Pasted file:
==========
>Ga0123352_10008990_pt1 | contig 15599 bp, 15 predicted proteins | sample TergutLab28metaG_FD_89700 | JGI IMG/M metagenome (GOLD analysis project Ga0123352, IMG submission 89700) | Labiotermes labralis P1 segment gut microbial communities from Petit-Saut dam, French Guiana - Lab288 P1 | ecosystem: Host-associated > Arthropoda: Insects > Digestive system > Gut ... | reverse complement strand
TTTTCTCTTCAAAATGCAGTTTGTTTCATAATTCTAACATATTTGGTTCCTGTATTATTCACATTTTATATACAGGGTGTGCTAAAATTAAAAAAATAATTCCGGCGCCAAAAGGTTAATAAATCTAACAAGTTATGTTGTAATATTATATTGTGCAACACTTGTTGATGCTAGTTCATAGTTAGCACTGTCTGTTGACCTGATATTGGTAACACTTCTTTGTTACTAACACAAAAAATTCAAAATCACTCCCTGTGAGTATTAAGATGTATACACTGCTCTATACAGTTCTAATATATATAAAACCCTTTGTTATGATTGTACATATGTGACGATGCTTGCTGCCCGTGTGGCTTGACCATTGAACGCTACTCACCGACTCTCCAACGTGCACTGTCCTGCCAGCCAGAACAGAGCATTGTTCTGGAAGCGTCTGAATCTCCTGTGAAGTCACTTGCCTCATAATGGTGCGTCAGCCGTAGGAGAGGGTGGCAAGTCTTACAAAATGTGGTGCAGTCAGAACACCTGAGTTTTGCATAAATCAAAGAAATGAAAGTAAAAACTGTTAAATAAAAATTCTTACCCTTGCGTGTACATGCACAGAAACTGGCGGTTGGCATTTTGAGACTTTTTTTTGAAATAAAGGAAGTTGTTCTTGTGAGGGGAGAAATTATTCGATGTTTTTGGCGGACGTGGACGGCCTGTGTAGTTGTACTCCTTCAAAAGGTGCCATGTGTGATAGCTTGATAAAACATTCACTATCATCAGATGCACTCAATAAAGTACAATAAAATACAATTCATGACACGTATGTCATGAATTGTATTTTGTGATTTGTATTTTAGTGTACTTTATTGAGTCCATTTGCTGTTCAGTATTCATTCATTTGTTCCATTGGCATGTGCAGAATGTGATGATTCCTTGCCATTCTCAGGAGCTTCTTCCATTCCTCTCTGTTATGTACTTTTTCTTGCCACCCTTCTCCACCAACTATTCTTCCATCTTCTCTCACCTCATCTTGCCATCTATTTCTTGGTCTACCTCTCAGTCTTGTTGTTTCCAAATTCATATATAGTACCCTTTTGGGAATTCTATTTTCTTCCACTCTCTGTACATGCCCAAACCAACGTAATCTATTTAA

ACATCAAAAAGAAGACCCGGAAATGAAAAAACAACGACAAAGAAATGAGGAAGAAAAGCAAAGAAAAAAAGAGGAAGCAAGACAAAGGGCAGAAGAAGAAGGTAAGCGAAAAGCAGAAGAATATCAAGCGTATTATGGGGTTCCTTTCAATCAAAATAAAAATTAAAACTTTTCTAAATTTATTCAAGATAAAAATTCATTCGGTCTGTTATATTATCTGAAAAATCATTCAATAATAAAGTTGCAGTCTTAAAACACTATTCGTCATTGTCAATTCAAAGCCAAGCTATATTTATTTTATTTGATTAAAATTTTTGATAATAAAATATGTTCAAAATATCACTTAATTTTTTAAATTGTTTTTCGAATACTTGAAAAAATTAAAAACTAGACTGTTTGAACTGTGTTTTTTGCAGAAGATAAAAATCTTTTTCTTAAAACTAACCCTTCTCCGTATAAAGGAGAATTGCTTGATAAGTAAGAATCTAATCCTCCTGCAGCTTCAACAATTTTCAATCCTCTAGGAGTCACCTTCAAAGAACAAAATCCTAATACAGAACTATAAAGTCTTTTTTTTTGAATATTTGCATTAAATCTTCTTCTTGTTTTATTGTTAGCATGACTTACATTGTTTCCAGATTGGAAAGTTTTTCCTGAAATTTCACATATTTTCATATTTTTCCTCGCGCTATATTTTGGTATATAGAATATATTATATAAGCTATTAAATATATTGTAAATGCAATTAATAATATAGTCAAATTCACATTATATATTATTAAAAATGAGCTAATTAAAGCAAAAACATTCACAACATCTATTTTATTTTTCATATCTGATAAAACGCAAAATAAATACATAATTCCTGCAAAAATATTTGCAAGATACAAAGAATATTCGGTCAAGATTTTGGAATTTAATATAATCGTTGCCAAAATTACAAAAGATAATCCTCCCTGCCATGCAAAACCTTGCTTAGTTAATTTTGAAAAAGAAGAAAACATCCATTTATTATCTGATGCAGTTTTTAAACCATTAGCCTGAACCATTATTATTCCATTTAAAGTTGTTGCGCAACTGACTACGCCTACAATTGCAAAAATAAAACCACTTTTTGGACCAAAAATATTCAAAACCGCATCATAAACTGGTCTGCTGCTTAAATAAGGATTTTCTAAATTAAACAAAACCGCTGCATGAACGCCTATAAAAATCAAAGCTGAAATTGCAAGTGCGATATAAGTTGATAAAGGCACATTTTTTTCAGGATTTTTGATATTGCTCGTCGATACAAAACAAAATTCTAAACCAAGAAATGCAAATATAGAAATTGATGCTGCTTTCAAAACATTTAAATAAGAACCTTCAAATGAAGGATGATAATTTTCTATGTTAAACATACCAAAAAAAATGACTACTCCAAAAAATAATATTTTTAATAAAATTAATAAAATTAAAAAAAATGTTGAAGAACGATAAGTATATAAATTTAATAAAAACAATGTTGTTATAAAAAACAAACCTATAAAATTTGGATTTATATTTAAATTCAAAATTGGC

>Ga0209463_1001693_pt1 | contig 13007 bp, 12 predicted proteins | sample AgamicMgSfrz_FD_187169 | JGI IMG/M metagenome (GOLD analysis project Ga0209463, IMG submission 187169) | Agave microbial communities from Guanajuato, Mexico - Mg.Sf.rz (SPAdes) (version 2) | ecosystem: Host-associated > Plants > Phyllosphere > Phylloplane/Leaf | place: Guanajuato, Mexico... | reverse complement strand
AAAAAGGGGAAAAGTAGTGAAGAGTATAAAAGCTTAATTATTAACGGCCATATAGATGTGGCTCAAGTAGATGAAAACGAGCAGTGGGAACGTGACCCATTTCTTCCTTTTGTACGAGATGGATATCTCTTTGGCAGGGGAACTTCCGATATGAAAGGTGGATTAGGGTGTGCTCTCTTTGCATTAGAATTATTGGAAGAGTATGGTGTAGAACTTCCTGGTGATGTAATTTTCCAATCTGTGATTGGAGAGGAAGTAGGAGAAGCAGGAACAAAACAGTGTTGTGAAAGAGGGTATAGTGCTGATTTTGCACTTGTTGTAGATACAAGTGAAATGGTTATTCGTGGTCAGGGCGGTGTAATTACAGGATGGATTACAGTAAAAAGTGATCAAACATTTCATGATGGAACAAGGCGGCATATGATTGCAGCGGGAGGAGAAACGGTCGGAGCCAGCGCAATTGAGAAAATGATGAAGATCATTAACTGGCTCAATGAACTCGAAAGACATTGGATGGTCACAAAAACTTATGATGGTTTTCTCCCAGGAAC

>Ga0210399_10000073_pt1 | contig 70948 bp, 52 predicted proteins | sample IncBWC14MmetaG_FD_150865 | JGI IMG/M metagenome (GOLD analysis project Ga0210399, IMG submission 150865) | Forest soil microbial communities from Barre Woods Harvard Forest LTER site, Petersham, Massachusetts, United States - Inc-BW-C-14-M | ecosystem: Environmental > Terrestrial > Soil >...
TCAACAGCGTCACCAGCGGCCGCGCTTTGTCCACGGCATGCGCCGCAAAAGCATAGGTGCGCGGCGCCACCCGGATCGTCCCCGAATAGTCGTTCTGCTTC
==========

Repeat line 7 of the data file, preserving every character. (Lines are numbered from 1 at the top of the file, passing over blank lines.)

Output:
TCAACAGCGTCACCAGCGGCCGCGCTTTGTCCACGGCATGCGCCGCAAAAGCATAGGTGCGCGGCGCCACCCGGATCGTCCCCGAATAGTCGTTCTGCTTC